No matter how hard you try to recover and get back on top of your finances, sometimes debt is such a slippery slope that it can be hard to keep your head above water, and when faced with extreme financial difficulty it might be worth considering the option of bankruptcy.
The social stigma that was once associated with bankruptcy is nowadays much less potent, due in part to the number of people having to file for bankruptcy in the past decade and popular entrepreneurial culture that has seen many highly successful business people go bankrupt multiple times only to rise up, bounce back, and become millionaires.
This article looks at the most common method of filing for bankruptcy in the United States; known as a “Chapter 7” bankruptcy.
This method will usually result in most of your debt being discharged, meaning you won’t need to repay what you owe – however, some of your assets may be collected and liquidated in or to settle the outstanding debt.
Technically, you can file for bankruptcy yourself though many people appreciate the support and advice of having a bankruptcy lawyer handle their case. There are plenty of specialist attorneys that can help with bankruptcy filing for less than $1,000.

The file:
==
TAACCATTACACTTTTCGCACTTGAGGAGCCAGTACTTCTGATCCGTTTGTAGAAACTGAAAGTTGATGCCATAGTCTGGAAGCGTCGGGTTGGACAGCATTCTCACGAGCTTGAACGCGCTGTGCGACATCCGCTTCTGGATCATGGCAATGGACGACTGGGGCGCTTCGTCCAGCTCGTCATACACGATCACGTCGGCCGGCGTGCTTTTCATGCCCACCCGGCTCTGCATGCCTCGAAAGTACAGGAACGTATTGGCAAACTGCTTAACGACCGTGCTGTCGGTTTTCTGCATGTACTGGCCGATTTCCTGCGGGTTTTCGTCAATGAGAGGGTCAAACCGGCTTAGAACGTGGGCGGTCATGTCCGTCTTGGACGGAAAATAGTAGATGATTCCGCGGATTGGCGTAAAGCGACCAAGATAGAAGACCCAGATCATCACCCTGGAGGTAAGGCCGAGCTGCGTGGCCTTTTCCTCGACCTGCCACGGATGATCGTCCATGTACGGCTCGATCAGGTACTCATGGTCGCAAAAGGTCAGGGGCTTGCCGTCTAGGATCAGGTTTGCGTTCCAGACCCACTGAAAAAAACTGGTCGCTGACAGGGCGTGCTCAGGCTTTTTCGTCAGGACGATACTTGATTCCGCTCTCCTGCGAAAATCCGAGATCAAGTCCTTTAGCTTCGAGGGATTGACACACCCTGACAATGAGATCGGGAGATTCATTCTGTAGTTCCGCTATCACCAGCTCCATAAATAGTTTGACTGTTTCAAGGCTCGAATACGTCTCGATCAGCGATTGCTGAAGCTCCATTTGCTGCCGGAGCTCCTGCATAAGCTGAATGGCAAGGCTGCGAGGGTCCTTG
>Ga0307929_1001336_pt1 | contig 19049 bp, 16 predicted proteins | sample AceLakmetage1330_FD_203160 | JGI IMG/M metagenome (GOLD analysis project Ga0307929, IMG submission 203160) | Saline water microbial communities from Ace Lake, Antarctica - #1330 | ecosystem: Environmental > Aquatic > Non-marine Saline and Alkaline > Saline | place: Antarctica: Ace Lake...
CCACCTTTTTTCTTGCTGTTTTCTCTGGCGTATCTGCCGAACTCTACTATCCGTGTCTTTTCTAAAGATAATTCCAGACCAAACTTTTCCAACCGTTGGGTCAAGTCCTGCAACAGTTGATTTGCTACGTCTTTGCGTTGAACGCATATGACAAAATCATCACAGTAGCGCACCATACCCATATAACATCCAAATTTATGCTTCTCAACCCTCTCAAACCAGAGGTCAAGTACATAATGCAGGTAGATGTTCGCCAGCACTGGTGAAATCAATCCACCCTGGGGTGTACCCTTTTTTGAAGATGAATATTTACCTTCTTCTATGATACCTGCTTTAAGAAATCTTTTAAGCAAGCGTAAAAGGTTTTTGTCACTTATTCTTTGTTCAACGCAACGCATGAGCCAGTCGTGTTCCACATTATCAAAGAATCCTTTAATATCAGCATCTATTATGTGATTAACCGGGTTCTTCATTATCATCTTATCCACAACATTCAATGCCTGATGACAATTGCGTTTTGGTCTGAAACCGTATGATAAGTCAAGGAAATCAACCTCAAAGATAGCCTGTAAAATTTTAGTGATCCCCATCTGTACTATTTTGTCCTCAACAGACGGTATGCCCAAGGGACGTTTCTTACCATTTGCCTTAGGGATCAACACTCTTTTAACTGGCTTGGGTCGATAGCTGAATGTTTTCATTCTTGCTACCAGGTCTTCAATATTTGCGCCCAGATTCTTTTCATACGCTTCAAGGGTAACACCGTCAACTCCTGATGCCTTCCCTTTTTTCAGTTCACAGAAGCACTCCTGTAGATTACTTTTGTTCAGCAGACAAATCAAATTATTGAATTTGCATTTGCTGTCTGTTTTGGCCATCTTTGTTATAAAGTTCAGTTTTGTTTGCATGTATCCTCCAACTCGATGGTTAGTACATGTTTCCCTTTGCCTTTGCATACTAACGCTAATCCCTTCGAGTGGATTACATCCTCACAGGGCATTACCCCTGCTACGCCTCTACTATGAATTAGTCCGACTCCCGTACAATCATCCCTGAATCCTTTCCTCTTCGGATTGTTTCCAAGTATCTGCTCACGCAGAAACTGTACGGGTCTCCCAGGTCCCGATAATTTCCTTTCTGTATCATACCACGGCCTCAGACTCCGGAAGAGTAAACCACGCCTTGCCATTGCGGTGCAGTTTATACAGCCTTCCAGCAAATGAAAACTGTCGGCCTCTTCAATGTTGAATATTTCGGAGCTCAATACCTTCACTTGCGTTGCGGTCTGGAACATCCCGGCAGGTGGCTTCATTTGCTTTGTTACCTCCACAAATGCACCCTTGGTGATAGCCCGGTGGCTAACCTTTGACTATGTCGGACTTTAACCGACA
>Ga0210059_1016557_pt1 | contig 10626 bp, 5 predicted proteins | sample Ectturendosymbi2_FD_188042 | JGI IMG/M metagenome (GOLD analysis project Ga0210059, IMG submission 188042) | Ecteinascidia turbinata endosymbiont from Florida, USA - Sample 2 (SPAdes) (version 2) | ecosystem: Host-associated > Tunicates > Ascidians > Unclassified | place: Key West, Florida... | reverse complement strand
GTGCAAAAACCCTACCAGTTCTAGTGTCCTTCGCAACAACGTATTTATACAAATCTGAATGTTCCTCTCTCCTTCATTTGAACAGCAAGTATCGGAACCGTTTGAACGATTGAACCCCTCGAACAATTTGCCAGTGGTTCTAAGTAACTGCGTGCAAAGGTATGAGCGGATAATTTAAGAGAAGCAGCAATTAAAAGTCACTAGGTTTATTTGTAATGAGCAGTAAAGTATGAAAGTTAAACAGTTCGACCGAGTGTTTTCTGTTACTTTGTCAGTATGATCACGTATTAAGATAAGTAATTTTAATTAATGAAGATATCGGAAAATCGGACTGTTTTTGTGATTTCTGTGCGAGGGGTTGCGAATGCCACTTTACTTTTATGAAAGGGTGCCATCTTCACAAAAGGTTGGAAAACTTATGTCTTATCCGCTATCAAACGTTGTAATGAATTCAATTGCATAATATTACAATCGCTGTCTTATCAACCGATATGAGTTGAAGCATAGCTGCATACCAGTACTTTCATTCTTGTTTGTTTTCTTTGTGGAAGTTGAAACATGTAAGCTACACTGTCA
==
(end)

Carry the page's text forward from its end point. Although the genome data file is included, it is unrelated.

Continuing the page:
Chapter 7 bankruptcy usually takes around three months for the process to be completed, if it’s simple, but for many people, four to six months is an average timeline.
Eligibility for chapter 7 bankruptcy proceedings are based on a variety of factors including income and whether you have filed bankruptcy in the past. The most significant stumbling block is whether the court considers you did not file your case in good faith, as this way, you might not be able to obtain a discharge from bankruptcy; an example of bad faith would be to conceal assets or misstate your income.
BENEFIT OF BANKRUPTCY
In addition to the obvious benefit of no longer having responsibility for the debt you owe a bankruptcy order provides an injunction that stops creditors from collection activities including wage garnishments and lawsuits. Essentially, this means that a lot of the stress is put on hold – as the credits cannot go after your home or car without authority from the court. It means that all the stress and hassle of being pursued by creditors will stop.
Once the bankruptcy process is complete the court will discharge you from the responsibility of your debt; meaning, you no longer owe the amount you owe as it relates to the law; the debt is basically written off, and wiped clean. That said, your credit history will be severely affected (yet it would be if you kept missing payments anyway, so there’s a question as to how much of a prohibiting factor this should be).
There are however, certain types of debt that can’t be discharged in bankruptcy such as student loans and tax debt which will remain your legal responsibility even with going bankrupt.